An Insurance Trust is simply a Trust to which the proceeds of a life insurance policy have been directed. This type of Trust allows you to name a Trustee to receive the life insurance proceeds for the benefit of another person. In the Trust document, you can dictate how the Trustee must manage and distribute the insurance proceeds amongst your Beneficiaries.

You can establish an Insurance Trust in a couple of ways: (i) as a separate Trust created in your Will; and (ii) as a standalone document. In either event, it is imperative that you clearly designate that the insurance proceeds are to be paid to the Trustee of the Trust, that you identify the Trust document, that the Trust document includes the Trustee authorities and powers your Trustee requires to properly administer the Trust, and that the Trust document clearly identifies the Beneficiary, as well as a remainder Beneficiary, to avoid potential intestacies with regard to the insurance proceeds.

If drafted appropriately, an Insurance Trust may also be a Henson Trust and QDT, but recall that there can only be one QDT for any one person. Careful drafting is required to ensure that the Trust is properly constituted as a separate Trust that meets the Henson Trust and QDT requirements. We recommend that you retain a legal professional with experience in this complex area of the law in order to make sure that the Trust that is prepared meets your needs.

What is a Staged Trust?

Staged Trusts are Trusts that are used to administer an inheritance to someone who is a minor, or who otherwise lacks the maturity required to manage property. You may establish a Staged Trust in a number of different scenarios, either as an Inter Vivos Trust (coming into effect while you are still alive) or a Testamentary Trust (on your death).

Typically, the terms of the Trust allow the Trustee to make discretionary payments
to the Beneficiary while the Beneficiary is young for his or her care, education, or other purposes identified in the Trust. The Trust then mandates the payments of a fixed sum or portion of the Trust to be paid to the Beneficiary on specific milestones, such as attaining certain ages (for instance, a quarter being paid at age 21, 25, 30, and 35) or achieving some other fixed criteria (such as upon graduating from university, etc.). In order for the Trust to be effective in preventing premature distribution of the funds, the Trust must clearly delineate what should happen to the Trust funds in the event that the Beneficiary passes away before the Trust funds have been fully distributed.

There are a wide range of options for how a Trust like this can be arranged based on your impression of the needs and abilities of the Beneficiary and the objectives you wish to encourage through the inheritance. Whatever your wishes may be, it is important to retain a lawyer that is experienced in preparing these types of Trusts and to whom you can clearly communicate your wishes.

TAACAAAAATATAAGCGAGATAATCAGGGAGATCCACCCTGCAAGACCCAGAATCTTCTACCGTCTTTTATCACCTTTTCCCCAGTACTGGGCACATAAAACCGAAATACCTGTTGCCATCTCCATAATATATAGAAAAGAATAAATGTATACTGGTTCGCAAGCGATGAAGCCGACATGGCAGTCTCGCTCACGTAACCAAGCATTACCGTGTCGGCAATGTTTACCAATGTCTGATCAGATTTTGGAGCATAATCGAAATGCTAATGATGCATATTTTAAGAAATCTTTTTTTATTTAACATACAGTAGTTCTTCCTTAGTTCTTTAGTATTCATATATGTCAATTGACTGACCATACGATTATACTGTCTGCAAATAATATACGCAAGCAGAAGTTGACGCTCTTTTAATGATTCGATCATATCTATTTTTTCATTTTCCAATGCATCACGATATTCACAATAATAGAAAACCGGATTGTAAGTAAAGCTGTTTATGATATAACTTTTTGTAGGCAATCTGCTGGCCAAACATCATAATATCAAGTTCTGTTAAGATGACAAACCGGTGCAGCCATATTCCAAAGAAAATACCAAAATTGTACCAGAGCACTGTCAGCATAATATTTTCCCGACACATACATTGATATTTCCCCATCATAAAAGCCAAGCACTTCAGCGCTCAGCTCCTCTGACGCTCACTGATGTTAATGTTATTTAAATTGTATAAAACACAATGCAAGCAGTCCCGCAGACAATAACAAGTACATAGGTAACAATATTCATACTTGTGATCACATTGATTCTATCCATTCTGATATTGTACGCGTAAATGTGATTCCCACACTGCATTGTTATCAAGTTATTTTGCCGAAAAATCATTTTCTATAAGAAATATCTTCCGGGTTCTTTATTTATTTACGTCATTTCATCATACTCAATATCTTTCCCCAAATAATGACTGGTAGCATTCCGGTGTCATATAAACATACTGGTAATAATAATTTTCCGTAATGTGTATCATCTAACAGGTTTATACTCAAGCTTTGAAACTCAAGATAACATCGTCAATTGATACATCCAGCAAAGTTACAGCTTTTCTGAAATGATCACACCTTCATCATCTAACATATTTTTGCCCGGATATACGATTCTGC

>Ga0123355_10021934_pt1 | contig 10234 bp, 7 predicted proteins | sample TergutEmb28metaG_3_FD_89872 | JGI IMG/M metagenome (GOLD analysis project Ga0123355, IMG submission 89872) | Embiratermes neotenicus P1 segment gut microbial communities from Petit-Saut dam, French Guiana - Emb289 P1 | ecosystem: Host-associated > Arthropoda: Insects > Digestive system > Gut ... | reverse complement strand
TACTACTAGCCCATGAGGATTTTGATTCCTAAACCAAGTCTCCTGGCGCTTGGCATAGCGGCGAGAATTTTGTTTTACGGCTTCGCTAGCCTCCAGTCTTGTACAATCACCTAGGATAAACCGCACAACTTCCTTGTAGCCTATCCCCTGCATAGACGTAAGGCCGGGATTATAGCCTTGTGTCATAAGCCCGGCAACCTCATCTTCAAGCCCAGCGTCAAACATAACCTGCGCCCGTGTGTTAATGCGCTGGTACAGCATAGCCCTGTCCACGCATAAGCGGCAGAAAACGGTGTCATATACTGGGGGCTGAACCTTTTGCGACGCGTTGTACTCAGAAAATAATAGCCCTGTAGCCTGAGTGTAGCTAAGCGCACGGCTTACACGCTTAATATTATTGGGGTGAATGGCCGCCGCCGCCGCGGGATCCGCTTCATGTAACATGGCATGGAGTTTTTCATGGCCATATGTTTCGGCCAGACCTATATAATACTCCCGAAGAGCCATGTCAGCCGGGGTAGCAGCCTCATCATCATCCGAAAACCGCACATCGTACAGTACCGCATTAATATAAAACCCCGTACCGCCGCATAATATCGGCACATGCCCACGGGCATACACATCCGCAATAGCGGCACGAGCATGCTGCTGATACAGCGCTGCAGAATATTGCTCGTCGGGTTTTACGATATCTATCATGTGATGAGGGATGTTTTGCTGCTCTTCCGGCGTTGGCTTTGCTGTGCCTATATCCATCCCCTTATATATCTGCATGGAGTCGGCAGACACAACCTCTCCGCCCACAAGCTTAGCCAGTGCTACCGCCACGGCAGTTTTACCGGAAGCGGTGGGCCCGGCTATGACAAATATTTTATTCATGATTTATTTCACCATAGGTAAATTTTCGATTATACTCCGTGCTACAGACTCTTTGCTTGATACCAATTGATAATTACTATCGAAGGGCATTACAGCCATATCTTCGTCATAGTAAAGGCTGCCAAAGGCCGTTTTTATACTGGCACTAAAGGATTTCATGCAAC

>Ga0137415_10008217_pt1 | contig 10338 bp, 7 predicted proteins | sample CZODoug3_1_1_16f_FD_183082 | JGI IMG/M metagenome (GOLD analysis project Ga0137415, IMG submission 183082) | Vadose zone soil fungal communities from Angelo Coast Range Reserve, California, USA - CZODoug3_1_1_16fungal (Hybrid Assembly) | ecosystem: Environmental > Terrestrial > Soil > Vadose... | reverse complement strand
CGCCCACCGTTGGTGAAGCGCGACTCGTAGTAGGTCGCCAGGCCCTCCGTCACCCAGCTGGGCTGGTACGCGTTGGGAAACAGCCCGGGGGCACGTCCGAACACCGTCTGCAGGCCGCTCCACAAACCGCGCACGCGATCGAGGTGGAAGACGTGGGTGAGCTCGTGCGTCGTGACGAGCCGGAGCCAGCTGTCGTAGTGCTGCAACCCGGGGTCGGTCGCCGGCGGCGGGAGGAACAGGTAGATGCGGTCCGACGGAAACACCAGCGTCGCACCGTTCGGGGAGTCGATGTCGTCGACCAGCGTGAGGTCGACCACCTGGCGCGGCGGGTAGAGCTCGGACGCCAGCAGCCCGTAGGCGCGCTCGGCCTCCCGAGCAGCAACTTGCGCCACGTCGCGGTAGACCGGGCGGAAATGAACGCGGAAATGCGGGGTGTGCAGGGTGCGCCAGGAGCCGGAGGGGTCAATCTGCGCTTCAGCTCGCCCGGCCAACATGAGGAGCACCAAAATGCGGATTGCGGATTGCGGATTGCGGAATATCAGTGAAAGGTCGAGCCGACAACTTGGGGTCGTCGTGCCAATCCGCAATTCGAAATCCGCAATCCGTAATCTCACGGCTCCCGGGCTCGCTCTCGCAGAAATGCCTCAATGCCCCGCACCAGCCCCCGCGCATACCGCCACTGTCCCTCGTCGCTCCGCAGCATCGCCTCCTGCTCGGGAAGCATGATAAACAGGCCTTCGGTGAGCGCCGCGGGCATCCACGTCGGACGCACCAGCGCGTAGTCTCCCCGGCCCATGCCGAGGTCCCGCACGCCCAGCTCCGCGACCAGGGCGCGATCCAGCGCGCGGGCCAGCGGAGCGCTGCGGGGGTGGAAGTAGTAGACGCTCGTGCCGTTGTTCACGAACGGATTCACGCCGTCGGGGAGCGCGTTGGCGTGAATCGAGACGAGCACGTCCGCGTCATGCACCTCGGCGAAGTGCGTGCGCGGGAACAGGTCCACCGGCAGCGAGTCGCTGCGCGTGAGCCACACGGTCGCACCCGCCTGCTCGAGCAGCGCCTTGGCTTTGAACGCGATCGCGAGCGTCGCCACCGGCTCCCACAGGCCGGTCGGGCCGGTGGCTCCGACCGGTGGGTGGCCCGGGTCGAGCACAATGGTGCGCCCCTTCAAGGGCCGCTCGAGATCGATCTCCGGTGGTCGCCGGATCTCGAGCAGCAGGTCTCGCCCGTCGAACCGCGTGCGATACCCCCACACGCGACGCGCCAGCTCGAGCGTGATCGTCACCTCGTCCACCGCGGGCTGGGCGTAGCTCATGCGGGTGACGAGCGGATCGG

What is a Spousal Trust?

There are a wide variety of Trust options that can be used to deal with the sometimes complex marital and support arrangements that exist in blended families. You may want to consider a Spousal Trust if you are in a second or third marriage and you have a child with special needs from a previous marriage.

Consider the following scenario:

    • Sue and Tom are married.
    • Sue came into the marriage with sizeable property and savings, while Tom has little in the way of savings and no property.
    • Sue and Tom each have children from a previous marriage.
    • Sue’s son Sam has special needs, is in receipt of ODSP, and is dependent on Sue for ongoing support.
    • Sue and Tom do not have a domestic agreement in place.
    • Sue is not on good terms with Tom’s children.
    • Tom is supportive of Sam but is also dedicated to his own children.

In this scenario, Sue wants to provide financial security for both Tom and Sam. Sue also wants to ensure that upon Tom’s death, her assets go to her own children and not to Tom’s children.

As a starting point, a domestic agreement is almost always a good idea for couples in second marriages with children from previous relationships. These agreements address the various ways in which the relationship could end (i.e., one spouse or the other passing first, divorce, death in a common accident) and what entitlements each spouse (and their children) will have in each case.

If no domestic agreement is in place, or even where a domestic agreement is in place, a Spousal Trust can help to address these concerns. In Sue and Tom’s situation, Sue can provide for Tom by placing a sizeable sum or asset in Trust for Tom (subject to any claims he may have under the Family Law Act), allowing Tom to receive all of the income from the Trust, with or without a right to receive or otherwise deal with the capital of the Trust. This means that Tom will have an income and be provided for out of Sue’s assets, but that upon Tom’s death, the capital and any remaining interest are distributed in accordance with Sue’s wishes rather than as part of Tom’s estate. This type of Trust can be used in conjunction with or as a precursor to a Henson Trust for Sue’s son Sam, depending on Sue’s estimation of Tom’s commitment to providing for Sam after Sue’s passing.

There are a wide variety of options for how to structure a Spousal Trust to provide for your spouse and children in a way that meets their needs and at the same time gives you peace of mind. An experienced Trusts and Estate practitioner should be retained to guide you through the options and to prepare your Wills if you are considering this option.